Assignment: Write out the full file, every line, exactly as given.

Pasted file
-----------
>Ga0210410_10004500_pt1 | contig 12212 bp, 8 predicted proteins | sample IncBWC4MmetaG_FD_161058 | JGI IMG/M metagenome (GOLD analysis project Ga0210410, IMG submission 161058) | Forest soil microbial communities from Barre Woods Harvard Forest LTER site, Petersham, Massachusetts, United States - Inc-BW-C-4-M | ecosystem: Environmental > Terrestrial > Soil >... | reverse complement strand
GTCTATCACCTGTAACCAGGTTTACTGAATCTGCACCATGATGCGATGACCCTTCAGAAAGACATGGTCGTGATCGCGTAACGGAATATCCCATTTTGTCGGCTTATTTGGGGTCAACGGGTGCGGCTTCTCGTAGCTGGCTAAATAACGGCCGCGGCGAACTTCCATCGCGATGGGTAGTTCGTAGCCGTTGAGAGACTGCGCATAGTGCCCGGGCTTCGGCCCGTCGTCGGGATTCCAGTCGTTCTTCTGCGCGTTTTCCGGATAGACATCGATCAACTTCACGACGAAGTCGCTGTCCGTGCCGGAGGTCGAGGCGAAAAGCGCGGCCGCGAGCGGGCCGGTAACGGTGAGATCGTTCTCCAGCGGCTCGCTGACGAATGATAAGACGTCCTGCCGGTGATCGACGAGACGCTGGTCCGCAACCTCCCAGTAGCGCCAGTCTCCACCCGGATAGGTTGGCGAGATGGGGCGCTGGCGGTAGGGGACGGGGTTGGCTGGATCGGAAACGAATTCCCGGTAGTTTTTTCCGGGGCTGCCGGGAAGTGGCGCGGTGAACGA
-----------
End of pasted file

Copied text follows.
>Ga0210410_10004500_pt1 | contig 12212 bp, 8 predicted proteins | sample IncBWC4MmetaG_FD_161058 | JGI IMG/M metagenome (GOLD analysis project Ga0210410, IMG submission 161058) | Forest soil microbial communities from Barre Woods Harvard Forest LTER site, Petersham, Massachusetts, United States - Inc-BW-C-4-M | ecosystem: Environmental > Terrestrial > Soil >... | reverse complement strand
GTCTATCACCTGTAACCAGGTTTACTGAATCTGCACCATGATGCGATGACCCTTCAGAAAGACATGGTCGTGATCGCGTAACGGAATATCCCATTTTGTCGGCTTATTTGGGGTCAACGGGTGCGGCTTCTCGTAGCTGGCTAAATAACGGCCGCGGCGAACTTCCATCGCGATGGGTAGTTCGTAGCCGTTGAGAGACTGCGCATAGTGCCCGGGCTTCGGCCCGTCGTCGGGATTCCAGTCGTTCTTCTGCGCGTTTTCCGGATAGACATCGATCAACTTCACGACGAAGTCGCTGTCCGTGCCGGAGGTCGAGGCGAAAAGCGCGGCCGCGAGCGGGCCGGTAACGGTGAGATCGTTCTCCAGCGGCTCGCTGACGAATGATAAGACGTCCTGCCGGTGATCGACGAGACGCTGGTCCGCAACCTCCCAGTAGCGCCAGTCTCCACCCGGATAGGTTGGCGAGATGGGGCGCTGGCGGTAGGGGACGGGGTTGGCTGGATCGGAAACGAATTCCCGGTAGTTTTTTCCGGGGCTGCCGGGAAGTGGCGCGGTGAACGA